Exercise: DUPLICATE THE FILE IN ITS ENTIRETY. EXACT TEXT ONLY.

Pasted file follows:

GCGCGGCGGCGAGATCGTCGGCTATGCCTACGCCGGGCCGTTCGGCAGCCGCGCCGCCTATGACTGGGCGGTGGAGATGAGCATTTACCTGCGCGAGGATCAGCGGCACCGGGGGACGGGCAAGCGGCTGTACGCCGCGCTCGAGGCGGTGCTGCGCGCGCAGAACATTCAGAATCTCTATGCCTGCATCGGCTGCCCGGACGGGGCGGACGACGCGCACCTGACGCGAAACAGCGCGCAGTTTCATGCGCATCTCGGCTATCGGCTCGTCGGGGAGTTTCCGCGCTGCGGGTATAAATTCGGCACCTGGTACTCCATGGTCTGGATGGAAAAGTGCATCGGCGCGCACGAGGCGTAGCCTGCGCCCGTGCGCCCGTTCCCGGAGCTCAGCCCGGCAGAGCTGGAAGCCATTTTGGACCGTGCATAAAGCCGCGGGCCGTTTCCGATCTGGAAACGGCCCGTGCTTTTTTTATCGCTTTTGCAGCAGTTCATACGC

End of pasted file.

GCGCGGCGGCGAGATCGTCGGCTATGCCTACGCCGGGCCGTTCGGCAGCCGCGCCGCCTATGACTGGGCGGTGGAGATGAGCATTTACCTGCGCGAGGATCAGCGGCACCGGGGGACGGGCAAGCGGCTGTACGCCGCGCTCGAGGCGGTGCTGCGCGCGCAGAACATTCAGAATCTCTATGCCTGCATCGGCTGCCCGGACGGGGCGGACGACGCGCACCTGACGCGAAACAGCGCGCAGTTTCATGCGCATCTCGGCTATCGGCTCGTCGGGGAGTTTCCGCGCTGCGGGTATAAATTCGGCACCTGGTACTCCATGGTCTGGATGGAAAAGTGCATCGGCGCGCACGAGGCGTAGCCTGCGCCCGTGCGCCCGTTCCCGGAGCTCAGCCCGGCAGAGCTGGAAGCCATTTTGGACCGTGCATAAAGCCGCGGGCCGTTTCCGATCTGGAAACGGCCCGTGCTTTTTTTATCGCTTTTGCAGCAGTTCATACGC